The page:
There’s nothing quite like the warm spring weather we’ve had recently in the south-east of England to encourage anticipation of the gardening year ahead, so this seems like a good time to tell you about a colour trend that’s been popping up in gardens recently.
There was more pink around at last years Chelsea Flower Show, and at the RHS Hampton Court Flower Show, rather than the planting combination of various shades of blues and purples of recent years.
Bear with me before you think this is all a bit girly and loose interest, because pink, like most colours, comes in many different shades, and you can use it in a variety of ways in your garden.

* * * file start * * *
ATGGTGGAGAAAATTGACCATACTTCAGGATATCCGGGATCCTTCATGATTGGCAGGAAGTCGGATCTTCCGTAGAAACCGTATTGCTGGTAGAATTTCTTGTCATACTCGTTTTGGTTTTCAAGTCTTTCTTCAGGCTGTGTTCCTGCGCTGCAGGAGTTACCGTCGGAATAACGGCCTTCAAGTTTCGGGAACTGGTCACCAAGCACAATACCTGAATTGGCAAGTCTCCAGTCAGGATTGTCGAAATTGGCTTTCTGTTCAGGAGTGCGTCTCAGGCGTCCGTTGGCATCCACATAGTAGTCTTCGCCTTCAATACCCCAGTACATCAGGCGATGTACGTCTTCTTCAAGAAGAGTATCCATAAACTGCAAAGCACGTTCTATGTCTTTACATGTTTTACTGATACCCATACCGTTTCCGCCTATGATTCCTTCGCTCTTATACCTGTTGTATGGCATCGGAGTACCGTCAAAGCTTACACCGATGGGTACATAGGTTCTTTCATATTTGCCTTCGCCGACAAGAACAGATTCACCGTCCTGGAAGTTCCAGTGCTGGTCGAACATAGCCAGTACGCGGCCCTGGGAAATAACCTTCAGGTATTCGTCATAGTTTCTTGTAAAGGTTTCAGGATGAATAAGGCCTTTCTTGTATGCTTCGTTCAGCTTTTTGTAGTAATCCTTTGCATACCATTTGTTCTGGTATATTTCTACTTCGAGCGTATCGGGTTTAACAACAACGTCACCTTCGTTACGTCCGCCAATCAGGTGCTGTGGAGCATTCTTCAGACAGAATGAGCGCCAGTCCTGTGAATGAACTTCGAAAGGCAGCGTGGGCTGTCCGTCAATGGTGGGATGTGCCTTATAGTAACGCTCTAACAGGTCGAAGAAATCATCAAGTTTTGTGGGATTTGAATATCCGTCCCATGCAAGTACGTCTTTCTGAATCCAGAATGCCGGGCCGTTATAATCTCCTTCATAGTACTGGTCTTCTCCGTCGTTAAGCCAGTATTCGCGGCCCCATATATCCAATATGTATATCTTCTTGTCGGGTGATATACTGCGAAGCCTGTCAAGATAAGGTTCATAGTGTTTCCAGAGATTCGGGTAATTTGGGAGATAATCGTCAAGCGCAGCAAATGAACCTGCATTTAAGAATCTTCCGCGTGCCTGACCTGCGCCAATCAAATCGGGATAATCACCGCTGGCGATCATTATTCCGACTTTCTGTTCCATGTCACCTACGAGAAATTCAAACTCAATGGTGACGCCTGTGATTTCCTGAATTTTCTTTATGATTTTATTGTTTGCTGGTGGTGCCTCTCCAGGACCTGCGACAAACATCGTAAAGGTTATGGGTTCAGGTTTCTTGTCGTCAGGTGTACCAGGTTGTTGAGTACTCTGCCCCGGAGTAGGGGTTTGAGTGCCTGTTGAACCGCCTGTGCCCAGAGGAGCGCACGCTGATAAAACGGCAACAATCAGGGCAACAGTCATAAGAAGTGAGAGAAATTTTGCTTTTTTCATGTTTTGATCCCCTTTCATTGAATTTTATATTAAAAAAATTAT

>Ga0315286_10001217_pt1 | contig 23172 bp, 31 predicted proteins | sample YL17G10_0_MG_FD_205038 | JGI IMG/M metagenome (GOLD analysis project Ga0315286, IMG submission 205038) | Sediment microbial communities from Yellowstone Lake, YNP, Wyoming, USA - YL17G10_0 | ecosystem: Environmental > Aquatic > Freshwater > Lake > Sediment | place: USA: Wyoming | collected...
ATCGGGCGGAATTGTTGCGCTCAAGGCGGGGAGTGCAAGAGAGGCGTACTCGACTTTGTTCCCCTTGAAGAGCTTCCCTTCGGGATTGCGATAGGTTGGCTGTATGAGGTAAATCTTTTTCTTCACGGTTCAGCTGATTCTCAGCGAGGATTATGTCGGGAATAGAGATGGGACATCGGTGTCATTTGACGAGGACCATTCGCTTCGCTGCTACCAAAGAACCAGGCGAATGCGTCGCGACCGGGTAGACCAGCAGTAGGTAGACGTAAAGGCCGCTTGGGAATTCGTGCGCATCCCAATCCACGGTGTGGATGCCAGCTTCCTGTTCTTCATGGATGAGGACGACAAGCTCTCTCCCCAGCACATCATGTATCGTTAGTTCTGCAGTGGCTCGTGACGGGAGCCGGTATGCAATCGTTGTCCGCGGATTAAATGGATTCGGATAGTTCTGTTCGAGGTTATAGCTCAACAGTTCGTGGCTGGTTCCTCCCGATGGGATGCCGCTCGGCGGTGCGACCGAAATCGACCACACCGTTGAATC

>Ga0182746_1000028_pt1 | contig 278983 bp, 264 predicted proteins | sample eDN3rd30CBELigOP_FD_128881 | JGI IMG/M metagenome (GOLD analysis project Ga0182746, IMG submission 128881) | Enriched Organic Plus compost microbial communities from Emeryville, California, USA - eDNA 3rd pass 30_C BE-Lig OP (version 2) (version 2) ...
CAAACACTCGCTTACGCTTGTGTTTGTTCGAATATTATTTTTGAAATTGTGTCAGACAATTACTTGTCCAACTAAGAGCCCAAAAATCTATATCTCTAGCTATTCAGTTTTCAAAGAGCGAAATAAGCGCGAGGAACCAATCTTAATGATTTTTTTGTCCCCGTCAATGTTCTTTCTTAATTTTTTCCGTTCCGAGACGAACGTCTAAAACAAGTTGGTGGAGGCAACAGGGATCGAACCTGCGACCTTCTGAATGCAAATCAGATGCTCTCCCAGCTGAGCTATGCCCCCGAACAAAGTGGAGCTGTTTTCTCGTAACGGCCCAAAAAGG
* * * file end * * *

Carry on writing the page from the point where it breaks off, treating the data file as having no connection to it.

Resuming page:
The deeper the colour, the more it suggests energy and is stimulating in the same way as the colour red, so introduce this shade where you want a more lively vibe.
Soft pink is romantic and gentle, use it where you want to create a relaxing atmosphere.
You don’t just have to rely on flowers to introduce colour into your garden, use furniture or paint the walls to enhance the mood that you want to create.
The flowers of Valerian (Centranthus ruber) are a lilac shade of pink, picking up the pink shades of the daisy flower (Erigeron karvinskianus) and contrasting beautifully with the lime green euphorbia opposite.
This was taken at Loseley House, Surrey.
A more contemporary style is achieved here combining pink roses with Stipa tennuisima grasses for contrasting texture, tall, airy Verbena bonariensis, mauve scabious and the silvery spears of Astelia.
Generally pink is the colour of hope and compassion, usually associated with warmth and comfort, and maybe that’s just what we all need in these challenging times.
photo of pink wall by homeklondike.com
all other photos by Jill Anderson